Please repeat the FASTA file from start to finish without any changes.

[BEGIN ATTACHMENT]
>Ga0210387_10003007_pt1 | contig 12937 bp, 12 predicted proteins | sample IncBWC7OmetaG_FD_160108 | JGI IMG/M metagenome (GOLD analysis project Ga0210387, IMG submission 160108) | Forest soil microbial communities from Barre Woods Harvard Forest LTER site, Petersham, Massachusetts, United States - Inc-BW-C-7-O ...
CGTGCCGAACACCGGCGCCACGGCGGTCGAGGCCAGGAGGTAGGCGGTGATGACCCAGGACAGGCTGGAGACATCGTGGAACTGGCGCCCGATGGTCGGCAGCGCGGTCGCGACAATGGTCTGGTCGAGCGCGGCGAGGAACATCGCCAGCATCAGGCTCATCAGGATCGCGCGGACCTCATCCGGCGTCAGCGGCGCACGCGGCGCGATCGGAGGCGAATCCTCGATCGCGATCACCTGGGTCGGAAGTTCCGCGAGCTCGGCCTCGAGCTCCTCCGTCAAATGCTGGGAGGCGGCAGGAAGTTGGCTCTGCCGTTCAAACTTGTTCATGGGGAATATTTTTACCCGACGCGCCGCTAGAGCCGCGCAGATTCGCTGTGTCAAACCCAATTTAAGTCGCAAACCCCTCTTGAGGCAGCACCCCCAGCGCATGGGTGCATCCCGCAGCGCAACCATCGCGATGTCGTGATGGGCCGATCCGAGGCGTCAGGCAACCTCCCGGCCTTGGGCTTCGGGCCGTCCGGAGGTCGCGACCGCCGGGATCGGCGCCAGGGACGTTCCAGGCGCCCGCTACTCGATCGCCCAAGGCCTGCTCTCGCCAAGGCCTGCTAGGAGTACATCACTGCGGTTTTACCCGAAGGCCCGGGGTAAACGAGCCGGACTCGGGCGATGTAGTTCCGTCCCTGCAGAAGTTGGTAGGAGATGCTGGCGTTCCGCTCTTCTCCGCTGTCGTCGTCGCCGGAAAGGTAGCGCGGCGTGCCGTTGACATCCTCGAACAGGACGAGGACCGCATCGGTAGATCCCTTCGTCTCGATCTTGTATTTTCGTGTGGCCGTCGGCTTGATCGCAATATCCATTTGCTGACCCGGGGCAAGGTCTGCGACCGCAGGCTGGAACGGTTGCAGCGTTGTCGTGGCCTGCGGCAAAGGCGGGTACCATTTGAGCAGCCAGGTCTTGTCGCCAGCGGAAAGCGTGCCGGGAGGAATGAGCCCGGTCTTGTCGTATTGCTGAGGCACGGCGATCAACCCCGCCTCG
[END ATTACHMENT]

>Ga0210387_10003007_pt1 | contig 12937 bp, 12 predicted proteins | sample IncBWC7OmetaG_FD_160108 | JGI IMG/M metagenome (GOLD analysis project Ga0210387, IMG submission 160108) | Forest soil microbial communities from Barre Woods Harvard Forest LTER site, Petersham, Massachusetts, United States - Inc-BW-C-7-O ...
CGTGCCGAACACCGGCGCCACGGCGGTCGAGGCCAGGAGGTAGGCGGTGATGACCCAGGACAGGCTGGAGACATCGTGGAACTGGCGCCCGATGGTCGGCAGCGCGGTCGCGACAATGGTCTGGTCGAGCGCGGCGAGGAACATCGCCAGCATCAGGCTCATCAGGATCGCGCGGACCTCATCCGGCGTCAGCGGCGCACGCGGCGCGATCGGAGGCGAATCCTCGATCGCGATCACCTGGGTCGGAAGTTCCGCGAGCTCGGCCTCGAGCTCCTCCGTCAAATGCTGGGAGGCGGCAGGAAGTTGGCTCTGCCGTTCAAACTTGTTCATGGGGAATATTTTTACCCGACGCGCCGCTAGAGCCGCGCAGATTCGCTGTGTCAAACCCAATTTAAGTCGCAAACCCCTCTTGAGGCAGCACCCCCAGCGCATGGGTGCATCCCGCAGCGCAACCATCGCGATGTCGTGATGGGCCGATCCGAGGCGTCAGGCAACCTCCCGGCCTTGGGCTTCGGGCCGTCCGGAGGTCGCGACCGCCGGGATCGGCGCCAGGGACGTTCCAGGCGCCCGCTACTCGATCGCCCAAGGCCTGCTCTCGCCAAGGCCTGCTAGGAGTACATCACTGCGGTTTTACCCGAAGGCCCGGGGTAAACGAGCCGGACTCGGGCGATGTAGTTCCGTCCCTGCAGAAGTTGGTAGGAGATGCTGGCGTTCCGCTCTTCTCCGCTGTCGTCGTCGCCGGAAAGGTAGCGCGGCGTGCCGTTGACATCCTCGAACAGGACGAGGACCGCATCGGTAGATCCCTTCGTCTCGATCTTGTATTTTCGTGTGGCCGTCGGCTTGATCGCAATATCCATTTGCTGACCCGGGGCAAGGTCTGCGACCGCAGGCTGGAACGGTTGCAGCGTTGTCGTGGCCTGCGGCAAAGGCGGGTACCATTTGAGCAGCCAGGTCTTGTCGCCAGCGGAAAGCGTGCCGGGAGGAATGAGCCCGGTCTTGTCGTATTGCTGAGGCACGGCGATCAACCCCGCCTCG